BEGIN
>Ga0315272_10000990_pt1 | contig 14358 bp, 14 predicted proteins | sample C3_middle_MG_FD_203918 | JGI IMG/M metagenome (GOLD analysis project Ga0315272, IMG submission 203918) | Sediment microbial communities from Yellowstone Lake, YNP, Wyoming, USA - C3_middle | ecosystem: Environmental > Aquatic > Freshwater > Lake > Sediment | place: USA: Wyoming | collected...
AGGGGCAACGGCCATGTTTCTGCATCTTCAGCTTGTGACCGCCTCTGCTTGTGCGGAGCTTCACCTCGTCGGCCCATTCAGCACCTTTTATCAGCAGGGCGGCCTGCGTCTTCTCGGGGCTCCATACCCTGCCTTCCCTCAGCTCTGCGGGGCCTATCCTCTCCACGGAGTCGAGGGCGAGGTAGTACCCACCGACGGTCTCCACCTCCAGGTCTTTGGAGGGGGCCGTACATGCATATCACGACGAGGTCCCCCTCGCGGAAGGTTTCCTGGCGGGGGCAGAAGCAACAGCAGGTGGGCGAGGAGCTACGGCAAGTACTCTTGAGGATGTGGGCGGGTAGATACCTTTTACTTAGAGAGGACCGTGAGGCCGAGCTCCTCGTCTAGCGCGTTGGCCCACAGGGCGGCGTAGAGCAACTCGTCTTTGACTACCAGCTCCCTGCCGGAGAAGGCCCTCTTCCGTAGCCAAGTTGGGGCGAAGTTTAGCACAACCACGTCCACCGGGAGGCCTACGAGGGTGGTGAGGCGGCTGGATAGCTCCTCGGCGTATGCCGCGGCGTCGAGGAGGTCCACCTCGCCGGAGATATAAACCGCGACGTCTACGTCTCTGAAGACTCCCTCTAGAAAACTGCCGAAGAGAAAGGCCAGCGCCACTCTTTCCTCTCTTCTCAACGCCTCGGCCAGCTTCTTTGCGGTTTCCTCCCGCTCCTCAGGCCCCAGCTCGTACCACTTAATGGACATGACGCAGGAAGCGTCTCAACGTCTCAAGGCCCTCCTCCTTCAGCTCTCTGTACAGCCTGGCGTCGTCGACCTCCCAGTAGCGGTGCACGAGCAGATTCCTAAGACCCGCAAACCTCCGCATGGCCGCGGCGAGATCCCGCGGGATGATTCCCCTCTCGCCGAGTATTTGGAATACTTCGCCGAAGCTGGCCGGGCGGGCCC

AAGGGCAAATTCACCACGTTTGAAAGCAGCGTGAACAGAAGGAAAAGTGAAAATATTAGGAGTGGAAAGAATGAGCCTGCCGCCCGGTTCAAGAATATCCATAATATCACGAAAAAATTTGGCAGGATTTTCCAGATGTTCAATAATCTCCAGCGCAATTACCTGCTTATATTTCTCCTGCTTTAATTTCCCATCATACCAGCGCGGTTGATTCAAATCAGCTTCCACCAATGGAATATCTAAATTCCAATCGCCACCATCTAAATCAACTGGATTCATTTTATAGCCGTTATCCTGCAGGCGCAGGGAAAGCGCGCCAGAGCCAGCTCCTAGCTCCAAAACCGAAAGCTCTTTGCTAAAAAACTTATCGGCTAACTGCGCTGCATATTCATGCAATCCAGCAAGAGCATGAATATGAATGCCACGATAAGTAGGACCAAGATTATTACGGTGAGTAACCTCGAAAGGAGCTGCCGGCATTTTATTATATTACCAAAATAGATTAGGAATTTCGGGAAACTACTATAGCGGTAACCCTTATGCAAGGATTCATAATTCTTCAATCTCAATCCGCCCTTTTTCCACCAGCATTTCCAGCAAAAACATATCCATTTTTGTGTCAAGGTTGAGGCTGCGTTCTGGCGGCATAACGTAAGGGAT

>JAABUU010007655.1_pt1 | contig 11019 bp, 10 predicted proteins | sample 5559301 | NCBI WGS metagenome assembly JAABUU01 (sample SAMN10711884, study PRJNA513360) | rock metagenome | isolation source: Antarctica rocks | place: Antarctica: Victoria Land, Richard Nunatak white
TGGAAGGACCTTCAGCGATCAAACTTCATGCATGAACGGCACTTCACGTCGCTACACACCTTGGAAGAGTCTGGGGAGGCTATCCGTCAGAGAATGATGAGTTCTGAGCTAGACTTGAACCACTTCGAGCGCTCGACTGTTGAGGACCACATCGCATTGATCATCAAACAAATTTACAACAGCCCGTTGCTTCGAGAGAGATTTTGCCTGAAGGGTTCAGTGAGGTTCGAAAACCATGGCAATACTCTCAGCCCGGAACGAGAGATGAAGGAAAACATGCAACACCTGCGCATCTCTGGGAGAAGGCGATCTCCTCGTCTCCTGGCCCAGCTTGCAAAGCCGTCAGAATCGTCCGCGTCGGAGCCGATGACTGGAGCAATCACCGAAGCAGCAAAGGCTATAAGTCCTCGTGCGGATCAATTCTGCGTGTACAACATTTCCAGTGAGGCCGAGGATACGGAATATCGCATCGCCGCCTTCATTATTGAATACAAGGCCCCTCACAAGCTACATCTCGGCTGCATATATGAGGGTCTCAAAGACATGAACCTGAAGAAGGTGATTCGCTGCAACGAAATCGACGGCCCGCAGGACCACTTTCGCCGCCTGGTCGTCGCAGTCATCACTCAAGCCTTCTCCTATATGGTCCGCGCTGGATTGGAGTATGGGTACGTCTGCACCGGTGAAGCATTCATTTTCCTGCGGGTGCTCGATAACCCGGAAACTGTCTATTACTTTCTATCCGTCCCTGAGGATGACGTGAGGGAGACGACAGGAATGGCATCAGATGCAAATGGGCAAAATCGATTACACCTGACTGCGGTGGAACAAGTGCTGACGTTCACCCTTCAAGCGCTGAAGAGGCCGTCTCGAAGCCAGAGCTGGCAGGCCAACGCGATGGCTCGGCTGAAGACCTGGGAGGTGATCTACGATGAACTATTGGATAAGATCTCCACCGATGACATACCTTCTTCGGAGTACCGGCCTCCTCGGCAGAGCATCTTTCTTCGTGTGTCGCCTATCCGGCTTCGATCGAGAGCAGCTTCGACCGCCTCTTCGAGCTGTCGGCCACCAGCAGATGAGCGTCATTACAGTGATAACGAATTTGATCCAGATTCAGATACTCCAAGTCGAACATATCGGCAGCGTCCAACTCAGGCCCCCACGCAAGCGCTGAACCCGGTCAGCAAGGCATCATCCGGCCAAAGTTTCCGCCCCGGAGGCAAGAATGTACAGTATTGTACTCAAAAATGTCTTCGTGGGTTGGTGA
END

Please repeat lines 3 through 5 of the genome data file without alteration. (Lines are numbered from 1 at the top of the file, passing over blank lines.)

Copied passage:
AAGGGCAAATTCACCACGTTTGAAAGCAGCGTGAACAGAAGGAAAAGTGAAAATATTAGGAGTGGAAAGAATGAGCCTGCCGCCCGGTTCAAGAATATCCATAATATCACGAAAAAATTTGGCAGGATTTTCCAGATGTTCAATAATCTCCAGCGCAATTACCTGCTTATATTTCTCCTGCTTTAATTTCCCATCATACCAGCGCGGTTGATTCAAATCAGCTTCCACCAATGGAATATCTAAATTCCAATCGCCACCATCTAAATCAACTGGATTCATTTTATAGCCGTTATCCTGCAGGCGCAGGGAAAGCGCGCCAGAGCCAGCTCCTAGCTCCAAAACCGAAAGCTCTTTGCTAAAAAACTTATCGGCTAACTGCGCTGCATATTCATGCAATCCAGCAAGAGCATGAATATGAATGCCACGATAAGTAGGACCAAGATTATTACGGTGAGTAACCTCGAAAGGAGCTGCCGGCATTTTATTATATTACCAAAATAGATTAGGAATTTCGGGAAACTACTATAGCGGTAACCCTTATGCAAGGATTCATAATTCTTCAATCTCAATCCGCCCTTTTTCCACCAGCATTTCCAGCAAAAACATATCCATTTTTGTGTCAAGGTTGAGGCTGCGTTCTGGCGGCATAACGTAAGGGAT

>JAABUU010007655.1_pt1 | contig 11019 bp, 10 predicted proteins | sample 5559301 | NCBI WGS metagenome assembly JAABUU01 (sample SAMN10711884, study PRJNA513360) | rock metagenome | isolation source: Antarctica rocks | place: Antarctica: Victoria Land, Richard Nunatak white
TGGAAGGACCTTCAGCGATCAAACTTCATGCATGAACGGCACTTCACGTCGCTACACACCTTGGAAGAGTCTGGGGAGGCTATCCGTCAGAGAATGATGAGTTCTGAGCTAGACTTGAACCACTTCGAGCGCTCGACTGTTGAGGACCACATCGCATTGATCATCAAACAAATTTACAACAGCCCGTTGCTTCGAGAGAGATTTTGCCTGAAGGGTTCAGTGAGGTTCGAAAACCATGGCAATACTCTCAGCCCGGAACGAGAGATGAAGGAAAACATGCAACACCTGCGCATCTCTGGGAGAAGGCGATCTCCTCGTCTCCTGGCCCAGCTTGCAAAGCCGTCAGAATCGTCCGCGTCGGAGCCGATGACTGGAGCAATCACCGAAGCAGCAAAGGCTATAAGTCCTCGTGCGGATCAATTCTGCGTGTACAACATTTCCAGTGAGGCCGAGGATACGGAATATCGCATCGCCGCCTTCATTATTGAATACAAGGCCCCTCACAAGCTACATCTCGGCTGCATATATGAGGGTCTCAAAGACATGAACCTGAAGAAGGTGATTCGCTGCAACGAAATCGACGGCCCGCAGGACCACTTTCGCCGCCTGGTCGTCGCAGTCATCACTCAAGCCTTCTCCTATATGGTCCGCGCTGGATTGGAGTATGGGTACGTCTGCACCGGTGAAGCATTCATTTTCCTGCGGGTGCTCGATAACCCGGAAACTGTCTATTACTTTCTATCCGTCCCTGAGGATGACGTGAGGGAGACGACAGGAATGGCATCAGATGCAAATGGGCAAAATCGATTACACCTGACTGCGGTGGAACAAGTGCTGACGTTCACCCTTCAAGCGCTGAAGAGGCCGTCTCGAAGCCAGAGCTGGCAGGCCAACGCGATGGCTCGGCTGAAGACCTGGGAGGTGATCTACGATGAACTATTGGATAAGATCTCCACCGATGACATACCTTCTTCGGAGTACCGGCCTCCTCGGCAGAGCATCTTTCTTCGTGTGTCGCCTATCCGGCTTCGATCGAGAGCAGCTTCGACCGCCTCTTCGAGCTGTCGGCCACCAGCAGATGAGCGTCATTACAGTGATAACGAATTTGATCCAGATTCAGATACTCCAAGTCGAACATATCGGCAGCGTCCAACTCAGGCCCCCACGCAAGCGCTGAACCCGGTCAGCAAGGCATCATCCGGCCAAAGTTTCCGCCCCGGAGGCAAGAATGTACAGTATTGTACTCAAAAATGTCTTCGTGGGTTGGTGA